Plaintiffs allege Defendants breached this duty “to monitor and control investment and administrative costs on an ongoing basis” because Defendants failed to take steps “such as hiring a consultant to conduct a benchmarking study” and “conduct[ing] a prudent and objective review of the Plan's investments.” (Compl. (Doc. 1) ¶¶ 200(E), 204.) Defendants respond that this alleged failure to monitor is contradicted by the Plan's Form 5500 filings and Plaintiffs' own allegations, which show that Defendants periodically changed the Plan's funds-evincing adequate monitoring. (Defs.' Br. (Doc. 12) at 30-31.) But Plaintiffs' factual allegations about these changes cast them in a different light. Plaintiffs argue that it was not until 2018 that Defendants replaced several expensive share classes with cheaper identical classes, suggesting that Defendants must not have been “monitor[ing] the fee structures of the Plan until that time.” (Compl. (Doc. 1) ¶ 152.) Thus, for the first four years of the class period, (id. ¶ 9), Defendants allegedly failed to monitor the Plan. Because when adjudicating motions to dismiss this court makes “all reasonable inferences . . . in the plaintiff's favor, ” Est. of Williams-Moore, 335 F.Supp.2d at 646, this court must defer to Plaintiffs' description of the 2018 Plan changes. Therefore, Plaintiffs have alleged sufficient facts to state a plausible monitoring claim.
3. Duty of Loyalty
ERISA's duty of loyalty requires that a plan fiduciary “discharge his duties with respect to a plan solely in the interest of the participants and beneficiaries and . . . for the exclusive purpose of: (i) providing benefits to participants and their beneficiaries; and (ii) defraying reasonable expenses of administering the plan.” 29 U.S.C. § 1104(a)(1)(A). “To state a claim for breach of the duty of loyalty, plaintiffs must plausibly allege that the [defendants] acted with the purpose of benefitting itself or a third party.” Kendall, 2021 WL 1231415, at *11. These allegations “must do more than simply recast purported breaches of the duty of prudence as disloyal acts.” Id. (internal quotation marks omitted) (quoting Sacerdote v. N.Y. Univ., No. 16-cv-6284 (KBF), 2017 WL 3701482, at *5 (S.D.N.Y. Aug. 25, 2017)) (“Specifically, prudence claims regarding recordkeeping may not simply be repackaged as a disloyalty claim without additional allegations.”). Rather, disloyalty allegations must “must contain independent facts ‘suggesting [that] Defendant benefitted, financially or otherwise, from any decisions related to the Plan or engaged in disloyal conduct in order to benefit itself or someone other than the Plan['s] beneficiaries.'” Id. (alterations in original) (quoting Nicolas v. Trs. of Princeton Univ., No. 17-3695, 2017 WL 4455897, at *3 (D.N.J. Sept. 25, 2017)).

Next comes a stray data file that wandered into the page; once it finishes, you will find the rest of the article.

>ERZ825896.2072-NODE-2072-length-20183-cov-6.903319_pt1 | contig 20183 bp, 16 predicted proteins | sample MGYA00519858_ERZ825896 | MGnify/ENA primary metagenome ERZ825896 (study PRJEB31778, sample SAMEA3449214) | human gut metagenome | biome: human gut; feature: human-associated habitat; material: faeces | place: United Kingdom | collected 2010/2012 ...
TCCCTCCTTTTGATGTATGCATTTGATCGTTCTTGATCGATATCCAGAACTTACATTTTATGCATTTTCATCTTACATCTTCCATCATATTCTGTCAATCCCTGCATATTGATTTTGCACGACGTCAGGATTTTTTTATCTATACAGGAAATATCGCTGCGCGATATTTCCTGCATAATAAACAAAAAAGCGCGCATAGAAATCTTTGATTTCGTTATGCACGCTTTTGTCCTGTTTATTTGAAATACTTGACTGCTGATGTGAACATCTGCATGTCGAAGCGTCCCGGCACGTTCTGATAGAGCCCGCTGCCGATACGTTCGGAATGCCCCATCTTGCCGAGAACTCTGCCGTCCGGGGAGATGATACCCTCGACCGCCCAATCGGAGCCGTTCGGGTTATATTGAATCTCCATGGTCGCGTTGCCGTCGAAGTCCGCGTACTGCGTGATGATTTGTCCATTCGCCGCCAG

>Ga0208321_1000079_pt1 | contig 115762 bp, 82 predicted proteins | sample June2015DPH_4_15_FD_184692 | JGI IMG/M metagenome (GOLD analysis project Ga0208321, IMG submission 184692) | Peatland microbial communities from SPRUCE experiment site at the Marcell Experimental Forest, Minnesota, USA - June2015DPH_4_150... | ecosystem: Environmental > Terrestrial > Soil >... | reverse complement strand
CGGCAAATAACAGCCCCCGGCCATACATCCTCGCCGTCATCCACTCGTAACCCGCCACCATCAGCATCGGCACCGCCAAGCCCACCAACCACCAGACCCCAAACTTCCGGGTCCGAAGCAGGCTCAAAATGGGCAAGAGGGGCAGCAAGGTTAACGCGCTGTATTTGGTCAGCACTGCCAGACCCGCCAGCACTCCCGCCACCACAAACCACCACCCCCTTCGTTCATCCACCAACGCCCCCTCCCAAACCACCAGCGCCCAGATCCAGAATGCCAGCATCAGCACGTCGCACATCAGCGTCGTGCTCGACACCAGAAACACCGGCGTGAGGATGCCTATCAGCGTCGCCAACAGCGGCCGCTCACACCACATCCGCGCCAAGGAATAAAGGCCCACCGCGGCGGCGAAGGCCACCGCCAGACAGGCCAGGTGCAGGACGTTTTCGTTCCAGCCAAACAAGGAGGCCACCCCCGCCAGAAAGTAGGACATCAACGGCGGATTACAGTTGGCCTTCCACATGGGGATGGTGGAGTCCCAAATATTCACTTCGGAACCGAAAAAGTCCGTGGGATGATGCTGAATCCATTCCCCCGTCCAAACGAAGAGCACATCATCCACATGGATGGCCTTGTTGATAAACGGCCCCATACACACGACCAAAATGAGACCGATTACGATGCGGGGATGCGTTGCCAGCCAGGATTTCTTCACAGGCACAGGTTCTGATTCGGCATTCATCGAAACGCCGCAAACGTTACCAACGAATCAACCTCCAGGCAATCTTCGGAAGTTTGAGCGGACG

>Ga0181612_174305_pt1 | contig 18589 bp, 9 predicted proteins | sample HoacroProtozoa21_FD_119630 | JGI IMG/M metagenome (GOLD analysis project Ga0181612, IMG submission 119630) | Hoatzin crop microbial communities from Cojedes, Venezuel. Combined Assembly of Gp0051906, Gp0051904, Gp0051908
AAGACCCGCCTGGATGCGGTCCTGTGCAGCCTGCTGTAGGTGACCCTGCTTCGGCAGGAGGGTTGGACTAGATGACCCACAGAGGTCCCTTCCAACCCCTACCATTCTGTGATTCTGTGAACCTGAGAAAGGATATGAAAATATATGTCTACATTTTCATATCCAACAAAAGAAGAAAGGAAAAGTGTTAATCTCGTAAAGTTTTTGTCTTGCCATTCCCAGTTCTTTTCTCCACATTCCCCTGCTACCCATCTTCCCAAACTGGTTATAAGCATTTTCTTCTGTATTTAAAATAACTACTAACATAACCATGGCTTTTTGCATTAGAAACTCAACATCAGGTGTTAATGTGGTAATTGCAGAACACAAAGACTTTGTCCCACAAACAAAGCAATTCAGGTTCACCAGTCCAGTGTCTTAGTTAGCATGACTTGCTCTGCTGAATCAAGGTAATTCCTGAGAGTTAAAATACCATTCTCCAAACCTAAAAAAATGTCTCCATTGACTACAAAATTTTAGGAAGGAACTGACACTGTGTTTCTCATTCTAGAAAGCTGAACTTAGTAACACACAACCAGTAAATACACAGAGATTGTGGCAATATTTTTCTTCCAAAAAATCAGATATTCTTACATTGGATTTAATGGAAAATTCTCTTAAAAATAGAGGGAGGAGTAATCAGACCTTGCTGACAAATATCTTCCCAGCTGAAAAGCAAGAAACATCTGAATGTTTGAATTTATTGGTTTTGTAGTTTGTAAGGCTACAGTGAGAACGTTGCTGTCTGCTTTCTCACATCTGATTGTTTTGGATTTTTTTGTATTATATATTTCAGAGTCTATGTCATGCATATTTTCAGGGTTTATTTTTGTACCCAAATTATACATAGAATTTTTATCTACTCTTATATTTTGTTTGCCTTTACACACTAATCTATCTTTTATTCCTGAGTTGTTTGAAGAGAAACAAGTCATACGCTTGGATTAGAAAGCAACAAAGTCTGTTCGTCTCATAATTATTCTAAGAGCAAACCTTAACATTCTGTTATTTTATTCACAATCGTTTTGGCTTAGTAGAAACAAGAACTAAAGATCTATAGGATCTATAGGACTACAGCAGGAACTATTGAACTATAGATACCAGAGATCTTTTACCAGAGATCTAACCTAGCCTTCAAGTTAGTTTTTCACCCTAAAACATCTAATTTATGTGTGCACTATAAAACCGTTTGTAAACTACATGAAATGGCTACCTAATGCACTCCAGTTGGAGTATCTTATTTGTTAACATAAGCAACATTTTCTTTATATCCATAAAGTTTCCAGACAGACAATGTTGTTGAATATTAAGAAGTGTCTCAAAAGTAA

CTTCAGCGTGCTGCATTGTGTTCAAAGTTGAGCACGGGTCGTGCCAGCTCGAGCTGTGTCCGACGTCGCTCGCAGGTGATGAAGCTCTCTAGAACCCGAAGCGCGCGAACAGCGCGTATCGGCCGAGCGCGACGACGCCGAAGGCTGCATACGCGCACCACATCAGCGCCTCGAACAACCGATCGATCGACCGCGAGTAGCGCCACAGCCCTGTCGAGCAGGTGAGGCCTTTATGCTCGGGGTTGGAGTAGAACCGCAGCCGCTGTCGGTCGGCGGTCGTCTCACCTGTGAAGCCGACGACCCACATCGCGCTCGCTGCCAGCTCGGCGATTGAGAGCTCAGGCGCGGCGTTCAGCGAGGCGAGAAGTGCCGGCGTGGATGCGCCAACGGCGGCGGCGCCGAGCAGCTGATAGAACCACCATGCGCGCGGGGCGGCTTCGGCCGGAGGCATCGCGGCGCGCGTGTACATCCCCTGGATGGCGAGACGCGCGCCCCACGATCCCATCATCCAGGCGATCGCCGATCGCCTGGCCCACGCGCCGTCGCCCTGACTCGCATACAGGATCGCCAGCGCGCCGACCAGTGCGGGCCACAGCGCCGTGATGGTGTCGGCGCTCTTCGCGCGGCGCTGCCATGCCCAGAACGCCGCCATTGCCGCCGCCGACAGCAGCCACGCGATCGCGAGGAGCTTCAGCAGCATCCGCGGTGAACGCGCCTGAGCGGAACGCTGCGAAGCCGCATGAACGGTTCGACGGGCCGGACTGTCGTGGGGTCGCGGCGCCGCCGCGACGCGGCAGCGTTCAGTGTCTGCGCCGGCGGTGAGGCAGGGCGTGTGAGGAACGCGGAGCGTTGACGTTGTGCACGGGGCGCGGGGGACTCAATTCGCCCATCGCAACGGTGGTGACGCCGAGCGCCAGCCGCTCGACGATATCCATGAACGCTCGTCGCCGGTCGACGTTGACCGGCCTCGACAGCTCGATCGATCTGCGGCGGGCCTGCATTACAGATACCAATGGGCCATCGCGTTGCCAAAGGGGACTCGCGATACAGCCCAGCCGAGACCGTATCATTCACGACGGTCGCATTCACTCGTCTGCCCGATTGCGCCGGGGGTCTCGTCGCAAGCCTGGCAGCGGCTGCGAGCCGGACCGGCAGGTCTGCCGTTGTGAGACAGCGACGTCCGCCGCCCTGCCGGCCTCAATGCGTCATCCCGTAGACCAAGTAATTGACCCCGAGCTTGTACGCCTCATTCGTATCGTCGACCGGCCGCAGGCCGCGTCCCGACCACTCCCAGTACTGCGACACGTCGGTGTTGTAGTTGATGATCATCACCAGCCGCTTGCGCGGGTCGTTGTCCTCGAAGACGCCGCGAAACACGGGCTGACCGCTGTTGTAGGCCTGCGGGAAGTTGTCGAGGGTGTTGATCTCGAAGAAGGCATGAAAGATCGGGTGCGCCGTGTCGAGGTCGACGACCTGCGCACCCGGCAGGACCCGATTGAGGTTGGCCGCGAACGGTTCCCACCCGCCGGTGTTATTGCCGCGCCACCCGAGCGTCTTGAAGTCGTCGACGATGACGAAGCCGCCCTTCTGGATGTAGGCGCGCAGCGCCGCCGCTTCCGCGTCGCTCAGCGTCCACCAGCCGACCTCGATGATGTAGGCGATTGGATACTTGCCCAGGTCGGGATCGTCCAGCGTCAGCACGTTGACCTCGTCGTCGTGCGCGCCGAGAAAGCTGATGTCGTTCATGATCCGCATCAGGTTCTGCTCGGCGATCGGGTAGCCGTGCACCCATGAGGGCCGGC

Plaintiffs allege Defendants breached their duty of loyalty by “[f]ailing to act ‘solely and exclusively' for the benefit of participants by selecting and retaining investments in the Plan . . . because they would generate more revenue for MassMutual and therefore, the Defendants would not receive an invoice for recordkeeping.” (Compl. (Doc. 1) ¶ 200(A).) Plaintiffs assert Defendants' desire to relieve pressure off themselves to pay MassMutual's fees was Defendants' motivation in selecting the Plan's higher price active funds and share classes. (Id. ¶ 127.)
This is rank speculation and does not raise more than a “sheer possibility, ” Iqbal, 556 U.S. at 678, that Defendants actually had these disloyal motivations, see, e.g., Brotherston v. Putman Invests., LLC, 907 F.3d 17, 40-41 (1st Cir. 2018) (To establish disloyalty it must be shown that a “fiduciary's operative motive was to further its own interests.” (internal quotation marks omitted) (quoting Ellis v. Fid. Mgmt. Tr. Co., 883 F.3d 1, 6 (1st Cir. 2018))). Plaintiffs have failed to provide any “independent facts” or “additional allegations, ” Kendall, 2021 WL 1231415, at *11, to support the disloyalty claim and distinguish it from the imprudence claim. Instead, Plaintiffs “simply recast, ” id., the facts underlying the imprudence claim-namely, that Defendants offered unnecessarily expensive active funds and share classes-and speculate that these facts make it “possible” Defendants “potentially had an incentive” to “push costs to its workers” to “relieve pressure on the recordkeeper to charge Shoe Show fees directly.” (Compl. (Doc. 1) ¶¶ 120-21, 127.) These allegations concerning Defendants' “possible” and “potential” motives, (id. ¶¶ 120, 127), do not rise to the level of plausibility necessary to state a disloyalty claim.